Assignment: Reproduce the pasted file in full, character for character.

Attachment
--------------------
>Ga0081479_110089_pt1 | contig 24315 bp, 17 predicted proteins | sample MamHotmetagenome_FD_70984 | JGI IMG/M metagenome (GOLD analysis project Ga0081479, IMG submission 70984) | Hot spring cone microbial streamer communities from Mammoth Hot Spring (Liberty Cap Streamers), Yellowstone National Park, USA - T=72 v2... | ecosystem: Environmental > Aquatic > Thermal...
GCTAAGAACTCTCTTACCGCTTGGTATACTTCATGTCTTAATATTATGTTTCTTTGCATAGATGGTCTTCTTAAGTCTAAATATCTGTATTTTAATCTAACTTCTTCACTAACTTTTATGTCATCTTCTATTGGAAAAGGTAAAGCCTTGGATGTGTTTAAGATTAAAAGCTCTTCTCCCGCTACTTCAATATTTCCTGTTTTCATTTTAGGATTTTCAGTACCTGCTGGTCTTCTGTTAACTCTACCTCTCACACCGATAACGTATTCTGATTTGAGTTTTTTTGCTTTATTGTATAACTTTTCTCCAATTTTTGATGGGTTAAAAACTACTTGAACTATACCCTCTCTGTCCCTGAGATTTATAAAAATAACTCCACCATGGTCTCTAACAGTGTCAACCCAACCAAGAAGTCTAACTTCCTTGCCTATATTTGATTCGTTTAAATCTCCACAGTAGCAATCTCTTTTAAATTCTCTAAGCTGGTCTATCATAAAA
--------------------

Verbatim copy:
>Ga0081479_110089_pt1 | contig 24315 bp, 17 predicted proteins | sample MamHotmetagenome_FD_70984 | JGI IMG/M metagenome (GOLD analysis project Ga0081479, IMG submission 70984) | Hot spring cone microbial streamer communities from Mammoth Hot Spring (Liberty Cap Streamers), Yellowstone National Park, USA - T=72 v2... | ecosystem: Environmental > Aquatic > Thermal...
GCTAAGAACTCTCTTACCGCTTGGTATACTTCATGTCTTAATATTATGTTTCTTTGCATAGATGGTCTTCTTAAGTCTAAATATCTGTATTTTAATCTAACTTCTTCACTAACTTTTATGTCATCTTCTATTGGAAAAGGTAAAGCCTTGGATGTGTTTAAGATTAAAAGCTCTTCTCCCGCTACTTCAATATTTCCTGTTTTCATTTTAGGATTTTCAGTACCTGCTGGTCTTCTGTTAACTCTACCTCTCACACCGATAACGTATTCTGATTTGAGTTTTTTTGCTTTATTGTATAACTTTTCTCCAATTTTTGATGGGTTAAAAACTACTTGAACTATACCCTCTCTGTCCCTGAGATTTATAAAAATAACTCCACCATGGTCTCTAACAGTGTCAACCCAACCAAGAAGTCTAACTTCCTTGCCTATATTTGATTCGTTTAAATCTCCACAGTAGCAATCTCTTTTAAATTCTCTAAGCTGGTCTATCATAAAA